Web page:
Eastbourne, a town, a parish, and a municipal borough in Sussex. The town stands in a valley at the eastern extremity of the Downs, and at the terminus of a branch of the L.B. & S.C. R., 62 miles from London. It is probable that Eastbourne was a Roman station, for early in the last century a tesselated pavement, a bath, and other Roman antiquities were discovered in a field between the Marine and Grand Parades, and further discoveries of tesselated pavement were made in 1878 in the same field. It was the place of Henry I.'s detention by a storm in the autumn of 1114. It figured for some time as a market-town, then went into decay, but of late years has so much revived that it is now one of the most fashionable and favourite sea-side resorts on the south coast. The pureness of the South Downs' and sea air, the excellence of the bathing the luxuriant trees, and the well-laid out streets and fine promenades are the main causes which have led to the progress of the town. The distinguishing feature of Eastbourne is the unusually fine growth of timber trees in the streets of thr town and in the roads in the immediate vicinity. The land on which the town is built is chiefly the property of the Duke of Devonshire, and under his direction the ground plan has been formed with great regularity, and many streets and terraces lined with mansions have been formed. A beautiful esplanade has also been constructed at the expense of the duke. The Grand Parade extends from the Marine Parade on the east to Holywell Meads on the west, and is lighted with the electric light. The united parades have a frontage of about 2 miles in a straight line, and there are in addition two other promenades at lower levels, the slopes of which, facing the sea, are planted with tamarisks. The whole gives. a total length of 2¼ miles on the sea front, and the parades being laid out on various levels afford pleasantly-sheltered walks. The sea wall at the east end of the town extends from the end of the Marine Parade to the Redoubt Fort. The pier, situated at Splash Point, was opened in 1872, and consists of 12 spans. It is 1000 feet long and 60 wide. It is seated for about 2000 persons. There is a pavilion and concert hall capable of holding 900 persons on the pier. Tli— town was incorporated by royal charter in 1883. Its corporate body consists of a mayor, 8 aldermen, and 24 councillor;-. There is a separate police force for the borough. The street's are well paved, chiefly with red brick, and the town is well drained. Out of the mother parish of St Mary, Old Eastbourne, seven ecclesiastical parishes have been formed in the modern town, viz:-Holy Trinity in 1847, Christ Church in 1864, St Saviour in 1867, St John the Evangelist, Meads, in 1870, All Saints' in 1882, St Anne's in 1883. Holy Trinity was erected in 1838, and enlarged in 1884. It is in. The Early English style. The income of the living is derived chiefly from pew rents, the endowment being only £9 per annum. Christ Church is also in the Early English style. The living is a vicarage; value, £300. Patron, the Vicar of Eastbourne. St Saviour's is a building of red brick, and beautifully decorated. The living is a vicarage; value, about £300. All Saints is a building of Kentish rag in the Early English style. The living is a vicarage; value, £537. St Anne's, Upperton, isa stone edifice in the Early English stylr. The living is a vicarage; value, £570. Patron, the Bishop of Chichester. All Souls Church is a pretty building of brick and terra-cotta in the Lombardic-Byzantine style, and wa'.i the gift of Lady Wellesley. The living is a vicarage; value, £380. Patron, Lady Wellesley. Meads, a hamlet on the slope of the South Down Hills, now forms part of the town. The church of St John the Evangelist is an edifice of red and white brick in the Early Decorated style, The living is a vicarage; value, £300. There are Presbyterian, Baptist, Wesleyan, Calvinist, and Roman Catholic-chapels, besides several mission halls. The town-hall and municipal buildings were opened in 1886. The buildings, which cost nearly £50,000, are of dark red brick in the Renaissance style, and comprise a police or county court, judges' or magistrates' rooms, police offices and cells, a superintendent's house, and other offices. On the first floor is the town-hall, 83 feet long by 45 feet wide. It is very finely decorated, and contai.na a mayor's reception-chamber, a council chamber, parlour and ante-rooms, and the town-clerk's offices and muniment room. The building is lighted by the electric light. The town contains many very fine and first-class hotels and boarding-houses. The baths in the Carlisle road, at the west end of the Grand Parade, comprise extensive swimming and private baths, and were erected in 1874 at a cost of nearly £30,000. The Devonshire Park. close to the baths, comprises about 13 acres. There are lawns for tennis, cricket, and other out-door amusements. There is also a large pavilion containing a concert hall, a. floral hall seating nearly 2000 persons, and a reading-room, There are several good social clubs, a working men's club, a head post office, three hospitals, several convalescent homes, a free dispensary, two coastguard stations, a lifeboat station, and a large redoubt or fort arranged to hold 200 men. The old town or village of Eastbourne stands to the north of the new town, and is built in the shape of a cross, in the centre of which stands the old parish church of St Mary. It is an ancient edifice of stone, chiefly in the Early English style. The living is a vicarage; value, about £350. Patron, the Bishop of Chichester. A fair for cattle is held annually on Oct. 11. Compton Place is a seat of the Duke of Devonshire, who is the chief landowner. Acreage of the municipal borough, 5504; population, 34,969. Beachy Head, where the South Downs terminate in an abrupt precipice 573 feet in height, is about 3 miles from Eastbourne. See BEACHY HEAD.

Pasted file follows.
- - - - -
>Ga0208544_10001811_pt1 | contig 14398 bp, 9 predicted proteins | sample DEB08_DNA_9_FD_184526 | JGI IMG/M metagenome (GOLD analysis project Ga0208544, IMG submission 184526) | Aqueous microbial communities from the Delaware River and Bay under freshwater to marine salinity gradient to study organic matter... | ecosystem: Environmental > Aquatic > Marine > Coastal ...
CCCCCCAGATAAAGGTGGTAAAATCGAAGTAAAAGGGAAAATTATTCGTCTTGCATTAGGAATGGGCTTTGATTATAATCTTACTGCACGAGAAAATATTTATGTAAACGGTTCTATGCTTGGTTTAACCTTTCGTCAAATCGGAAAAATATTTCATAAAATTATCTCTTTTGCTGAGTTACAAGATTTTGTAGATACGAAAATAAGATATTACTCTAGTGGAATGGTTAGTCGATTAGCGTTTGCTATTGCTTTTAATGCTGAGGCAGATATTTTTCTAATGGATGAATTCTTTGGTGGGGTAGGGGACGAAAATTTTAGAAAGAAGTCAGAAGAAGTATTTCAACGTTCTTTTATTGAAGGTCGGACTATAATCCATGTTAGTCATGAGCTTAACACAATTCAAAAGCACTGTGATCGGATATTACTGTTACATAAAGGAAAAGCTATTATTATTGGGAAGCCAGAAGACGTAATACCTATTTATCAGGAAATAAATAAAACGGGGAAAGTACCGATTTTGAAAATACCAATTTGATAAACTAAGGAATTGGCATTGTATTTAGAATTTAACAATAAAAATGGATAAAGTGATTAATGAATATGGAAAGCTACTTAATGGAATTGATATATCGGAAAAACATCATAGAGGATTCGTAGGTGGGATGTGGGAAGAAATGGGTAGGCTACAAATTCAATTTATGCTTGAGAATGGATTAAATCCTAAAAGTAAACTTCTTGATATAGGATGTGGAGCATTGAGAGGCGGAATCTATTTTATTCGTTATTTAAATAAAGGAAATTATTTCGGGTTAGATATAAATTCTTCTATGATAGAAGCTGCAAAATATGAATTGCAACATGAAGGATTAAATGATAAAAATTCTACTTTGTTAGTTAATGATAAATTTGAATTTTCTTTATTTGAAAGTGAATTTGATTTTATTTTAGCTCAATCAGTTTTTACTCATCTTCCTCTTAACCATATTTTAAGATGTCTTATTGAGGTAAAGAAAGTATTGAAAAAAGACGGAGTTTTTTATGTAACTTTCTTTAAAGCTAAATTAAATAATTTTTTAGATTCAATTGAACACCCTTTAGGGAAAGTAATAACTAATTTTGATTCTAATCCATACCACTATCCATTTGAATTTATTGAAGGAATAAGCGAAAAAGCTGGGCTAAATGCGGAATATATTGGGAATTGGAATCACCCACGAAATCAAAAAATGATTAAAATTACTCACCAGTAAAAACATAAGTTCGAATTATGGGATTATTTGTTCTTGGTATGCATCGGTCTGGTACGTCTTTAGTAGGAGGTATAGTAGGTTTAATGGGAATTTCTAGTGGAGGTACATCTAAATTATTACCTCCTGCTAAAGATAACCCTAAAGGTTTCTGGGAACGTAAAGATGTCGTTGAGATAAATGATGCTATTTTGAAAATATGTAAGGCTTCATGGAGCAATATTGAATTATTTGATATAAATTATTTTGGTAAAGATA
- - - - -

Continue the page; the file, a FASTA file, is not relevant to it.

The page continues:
Eastbourne Parliamentary Division, or Southern Sussex, was formed under the Redistribution of Seats Act, 1885, and returns one member to the House of Commons. Population, 66,460. The division includes the following:-Hailsham- Alfriston, Arlington, Chiddingly, Eastbourne, Eastdean, Folkington, Friston, Hailsham, Heathfield, Hellingley, Hurst-monceus, Jevington, Laughton, Litlington, Lullington, Warbleton, Wartling, Westdean, Willingdon, Wilmington; Lewes (part of)-Alciston, Beddingham, Berwick, Bishopstone, Blatchington (East), Chalvington, Denton, Glynde, Heighton (South), Newhaven, Ringmer, Ripe, Selmeston, Tarring Neville, West Firle; Uckfield (part of)-East Hoathley, Waldron; Pevensey-corporate town; Seaford- corporate town.